The answer is that carbon atoms link up with other carbon atoms to form chains. The chemical compound octane, which, as you may know, is an ingredient of petrol (gasoline), is a rather short chain of eight carbon atoms with hydrogen atoms sticking out to the sides. The wonderful thing about carbon is that it can make chains of any length, some literally hundreds of carbon atoms long. Sometimes the chains come around in a loop. For example, molecules of naphthalene (the substance that mothballs are made of) are also made of carbon with hydrogen attached, this time in two loops.

Carbon chemistry is rather like the toy construction kit called Tinkertoy. In the laboratory, chemists have succeeded in making carbon atoms join up with each other, not just in simple loops but in wonderfully shaped Tinkertoy-like molecules nicknamed Buckyballs and Buckytubes. ‘Bucky’ was the nickname of Buckminster Fuller, the great American architect who invented the geodesic dome. The Buckyballs and Buckytubes scientists have made are artificial molecules. But they show the Tinkertoyish way in which carbon atoms can be joined together into scaffolding-like structures that can be indefinitely large. (Just recently the exciting news was announced that Buckyballs have been detected in outer space, in the dust drifting near to a distant star.) Carbon chemistry offers a near-infinite number of possible molecules, all of different shapes, and thousands of different ones are found in living bodies.

One very large molecule called myoglobin, for example, is found, in millions of copies, in all our muscles. Not all the atoms in myoglobin are carbon atoms, but it is the carbon atoms that join together in these fascinating Tinkertoy-like scaffolding structures. And that is really what makes life possible. When you think that myoglobin is only one example among thousands of equally complicated molecules in living cells, you can perhaps imagine that, just as you can build pretty much anything you like if you have a large enough Tinkertoy set, so the chemistry of carbon provides the vast range of possible forms required to put together anything so complicated as a living organism.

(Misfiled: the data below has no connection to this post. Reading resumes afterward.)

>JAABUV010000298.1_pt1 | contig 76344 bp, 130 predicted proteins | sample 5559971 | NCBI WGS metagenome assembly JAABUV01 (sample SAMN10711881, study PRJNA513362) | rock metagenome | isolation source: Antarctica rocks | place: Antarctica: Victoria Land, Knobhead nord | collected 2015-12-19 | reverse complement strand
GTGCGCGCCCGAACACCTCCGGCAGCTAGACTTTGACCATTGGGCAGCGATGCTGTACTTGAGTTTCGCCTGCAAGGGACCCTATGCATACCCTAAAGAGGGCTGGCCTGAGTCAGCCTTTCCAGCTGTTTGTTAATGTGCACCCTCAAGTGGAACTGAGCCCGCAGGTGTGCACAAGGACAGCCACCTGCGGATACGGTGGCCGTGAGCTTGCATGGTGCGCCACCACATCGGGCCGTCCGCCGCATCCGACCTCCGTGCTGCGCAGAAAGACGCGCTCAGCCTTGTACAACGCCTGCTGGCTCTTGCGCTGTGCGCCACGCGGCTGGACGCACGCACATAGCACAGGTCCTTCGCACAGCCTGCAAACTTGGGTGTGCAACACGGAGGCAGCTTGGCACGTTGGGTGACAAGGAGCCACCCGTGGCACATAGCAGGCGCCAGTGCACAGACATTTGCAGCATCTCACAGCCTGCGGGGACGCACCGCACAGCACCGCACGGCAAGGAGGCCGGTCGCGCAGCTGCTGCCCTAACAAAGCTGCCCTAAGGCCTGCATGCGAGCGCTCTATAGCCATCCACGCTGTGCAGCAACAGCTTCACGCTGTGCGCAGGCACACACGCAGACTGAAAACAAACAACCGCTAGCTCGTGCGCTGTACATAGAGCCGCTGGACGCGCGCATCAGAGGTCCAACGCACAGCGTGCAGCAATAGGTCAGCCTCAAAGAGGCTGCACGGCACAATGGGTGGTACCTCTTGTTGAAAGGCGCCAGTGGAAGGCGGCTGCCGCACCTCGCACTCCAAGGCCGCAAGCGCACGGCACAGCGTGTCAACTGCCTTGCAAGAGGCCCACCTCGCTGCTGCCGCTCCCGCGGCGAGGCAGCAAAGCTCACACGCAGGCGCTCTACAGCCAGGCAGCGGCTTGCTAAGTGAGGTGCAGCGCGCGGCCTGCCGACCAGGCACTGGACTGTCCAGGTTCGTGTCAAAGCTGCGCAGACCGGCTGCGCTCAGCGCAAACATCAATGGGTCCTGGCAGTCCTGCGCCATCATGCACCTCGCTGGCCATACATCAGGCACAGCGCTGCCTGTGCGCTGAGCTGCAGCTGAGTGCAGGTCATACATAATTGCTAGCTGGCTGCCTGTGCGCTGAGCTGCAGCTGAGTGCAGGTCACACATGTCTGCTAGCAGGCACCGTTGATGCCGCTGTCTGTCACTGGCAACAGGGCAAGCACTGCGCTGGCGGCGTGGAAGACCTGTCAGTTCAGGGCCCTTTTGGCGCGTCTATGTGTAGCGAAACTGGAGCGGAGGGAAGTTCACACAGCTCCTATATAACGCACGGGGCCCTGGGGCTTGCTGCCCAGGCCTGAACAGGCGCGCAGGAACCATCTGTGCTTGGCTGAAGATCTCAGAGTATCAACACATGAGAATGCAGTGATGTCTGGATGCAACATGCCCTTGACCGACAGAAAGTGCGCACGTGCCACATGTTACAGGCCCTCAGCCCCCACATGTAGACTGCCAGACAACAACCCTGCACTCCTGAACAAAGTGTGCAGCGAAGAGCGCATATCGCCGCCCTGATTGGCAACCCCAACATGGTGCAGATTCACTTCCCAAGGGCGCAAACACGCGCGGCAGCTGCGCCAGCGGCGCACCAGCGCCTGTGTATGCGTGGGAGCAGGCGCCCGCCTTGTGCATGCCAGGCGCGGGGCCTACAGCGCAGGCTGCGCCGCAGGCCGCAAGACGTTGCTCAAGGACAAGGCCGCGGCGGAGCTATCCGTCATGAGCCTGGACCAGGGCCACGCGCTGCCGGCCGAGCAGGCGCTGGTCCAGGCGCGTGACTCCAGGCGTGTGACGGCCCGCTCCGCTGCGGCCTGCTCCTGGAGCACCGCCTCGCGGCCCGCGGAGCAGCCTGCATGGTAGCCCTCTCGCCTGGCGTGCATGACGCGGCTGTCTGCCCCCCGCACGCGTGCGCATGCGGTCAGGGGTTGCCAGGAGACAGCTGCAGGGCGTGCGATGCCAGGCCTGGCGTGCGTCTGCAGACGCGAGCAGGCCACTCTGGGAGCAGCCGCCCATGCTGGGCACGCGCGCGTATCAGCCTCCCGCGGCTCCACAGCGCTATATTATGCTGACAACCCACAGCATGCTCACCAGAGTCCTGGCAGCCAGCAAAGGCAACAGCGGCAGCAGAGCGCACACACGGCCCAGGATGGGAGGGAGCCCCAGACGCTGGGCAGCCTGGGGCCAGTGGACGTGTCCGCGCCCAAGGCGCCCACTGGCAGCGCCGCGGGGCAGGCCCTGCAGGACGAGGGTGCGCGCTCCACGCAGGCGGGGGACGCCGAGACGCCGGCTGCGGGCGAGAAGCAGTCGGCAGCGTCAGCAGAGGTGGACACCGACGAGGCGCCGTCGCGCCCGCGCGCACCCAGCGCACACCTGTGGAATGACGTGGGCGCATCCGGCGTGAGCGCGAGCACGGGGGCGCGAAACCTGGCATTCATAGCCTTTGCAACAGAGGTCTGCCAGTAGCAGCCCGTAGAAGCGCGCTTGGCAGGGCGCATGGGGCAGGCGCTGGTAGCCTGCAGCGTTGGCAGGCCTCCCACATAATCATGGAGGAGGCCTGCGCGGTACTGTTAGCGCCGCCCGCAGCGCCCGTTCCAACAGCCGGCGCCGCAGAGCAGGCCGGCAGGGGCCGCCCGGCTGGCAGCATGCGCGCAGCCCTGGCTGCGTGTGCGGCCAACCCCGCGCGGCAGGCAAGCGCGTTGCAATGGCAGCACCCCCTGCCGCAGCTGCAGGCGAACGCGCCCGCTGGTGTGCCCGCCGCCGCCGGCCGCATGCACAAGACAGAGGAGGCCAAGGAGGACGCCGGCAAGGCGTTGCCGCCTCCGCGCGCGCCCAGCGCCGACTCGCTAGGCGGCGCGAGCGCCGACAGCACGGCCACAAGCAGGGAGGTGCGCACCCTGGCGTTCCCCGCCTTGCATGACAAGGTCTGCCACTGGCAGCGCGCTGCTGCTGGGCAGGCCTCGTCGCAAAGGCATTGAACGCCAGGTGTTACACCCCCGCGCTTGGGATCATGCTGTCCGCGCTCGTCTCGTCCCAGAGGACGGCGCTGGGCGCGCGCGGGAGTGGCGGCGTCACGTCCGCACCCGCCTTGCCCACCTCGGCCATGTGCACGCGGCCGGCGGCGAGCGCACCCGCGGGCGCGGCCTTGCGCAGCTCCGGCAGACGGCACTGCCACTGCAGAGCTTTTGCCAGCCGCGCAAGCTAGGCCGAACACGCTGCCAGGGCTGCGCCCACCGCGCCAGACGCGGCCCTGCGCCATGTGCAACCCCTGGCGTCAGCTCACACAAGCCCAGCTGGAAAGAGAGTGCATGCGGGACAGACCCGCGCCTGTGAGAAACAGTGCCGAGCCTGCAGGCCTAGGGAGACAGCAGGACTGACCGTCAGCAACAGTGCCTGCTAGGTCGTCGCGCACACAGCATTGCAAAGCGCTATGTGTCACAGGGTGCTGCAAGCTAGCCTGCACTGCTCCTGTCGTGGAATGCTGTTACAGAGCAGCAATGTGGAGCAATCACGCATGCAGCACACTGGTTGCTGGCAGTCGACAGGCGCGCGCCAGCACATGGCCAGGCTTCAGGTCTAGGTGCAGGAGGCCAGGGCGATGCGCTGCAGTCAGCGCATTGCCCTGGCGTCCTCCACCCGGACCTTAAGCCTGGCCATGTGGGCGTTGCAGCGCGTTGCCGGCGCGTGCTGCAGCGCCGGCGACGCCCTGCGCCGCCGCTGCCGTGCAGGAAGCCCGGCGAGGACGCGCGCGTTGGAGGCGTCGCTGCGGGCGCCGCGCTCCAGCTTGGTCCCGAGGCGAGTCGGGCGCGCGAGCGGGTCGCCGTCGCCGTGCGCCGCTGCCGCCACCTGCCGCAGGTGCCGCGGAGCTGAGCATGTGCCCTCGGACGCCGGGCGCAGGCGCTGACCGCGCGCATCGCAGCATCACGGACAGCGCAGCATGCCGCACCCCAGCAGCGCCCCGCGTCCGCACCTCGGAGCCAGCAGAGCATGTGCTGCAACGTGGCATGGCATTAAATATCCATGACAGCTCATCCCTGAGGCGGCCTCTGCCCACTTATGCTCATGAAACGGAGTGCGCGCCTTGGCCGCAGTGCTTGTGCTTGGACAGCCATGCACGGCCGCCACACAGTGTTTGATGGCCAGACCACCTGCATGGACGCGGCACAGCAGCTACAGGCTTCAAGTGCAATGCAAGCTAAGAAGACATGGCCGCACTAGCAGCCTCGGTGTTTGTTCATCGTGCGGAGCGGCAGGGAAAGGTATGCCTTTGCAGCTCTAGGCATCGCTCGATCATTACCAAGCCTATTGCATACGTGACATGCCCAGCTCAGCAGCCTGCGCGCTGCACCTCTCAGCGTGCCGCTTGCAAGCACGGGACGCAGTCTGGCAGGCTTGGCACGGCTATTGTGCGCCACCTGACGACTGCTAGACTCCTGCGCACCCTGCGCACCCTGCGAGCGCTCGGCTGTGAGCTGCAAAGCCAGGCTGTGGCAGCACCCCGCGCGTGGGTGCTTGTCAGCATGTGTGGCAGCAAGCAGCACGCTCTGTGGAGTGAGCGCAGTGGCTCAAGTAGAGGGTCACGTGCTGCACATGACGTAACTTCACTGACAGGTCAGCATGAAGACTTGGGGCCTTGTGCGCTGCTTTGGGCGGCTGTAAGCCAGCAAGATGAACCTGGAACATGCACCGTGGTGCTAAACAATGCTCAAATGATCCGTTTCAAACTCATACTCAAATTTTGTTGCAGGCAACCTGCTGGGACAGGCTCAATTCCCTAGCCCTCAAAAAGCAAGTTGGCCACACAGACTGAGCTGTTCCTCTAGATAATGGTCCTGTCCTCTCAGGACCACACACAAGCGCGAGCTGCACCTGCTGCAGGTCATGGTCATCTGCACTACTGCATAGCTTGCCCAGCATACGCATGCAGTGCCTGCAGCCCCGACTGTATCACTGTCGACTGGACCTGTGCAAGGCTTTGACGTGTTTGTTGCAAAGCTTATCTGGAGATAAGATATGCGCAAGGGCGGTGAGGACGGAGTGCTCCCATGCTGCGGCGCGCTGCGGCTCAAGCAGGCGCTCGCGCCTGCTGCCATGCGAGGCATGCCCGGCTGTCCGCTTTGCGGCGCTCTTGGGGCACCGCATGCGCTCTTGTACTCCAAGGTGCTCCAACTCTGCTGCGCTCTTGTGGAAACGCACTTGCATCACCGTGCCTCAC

Dawkins, Richard. The Magic of Reality (pp. 94-95). Transworld. Kindle Edition.

^ Thats the problem with Richard’s books sometimes - I think that they over-generalise.

The human body is made up of more oxygen than carbon :
Composition of the human body - Wikipedia

Hello matio,

I believe you are on the right rack in your quest for knowledge of “how” things work at a pysical, but also at an abstract level.

You may already be familiar with the following, but for those readers that are new but interested in the subject of the abstract world, this may be of interest.

IMO it is no accident that today’s universe is made up of the most common elements that appeared after the “inflationary epoch”. Nature and natural selection works with available physical “values”. This is what revealed the mathematical nature of universal “relational interactions”.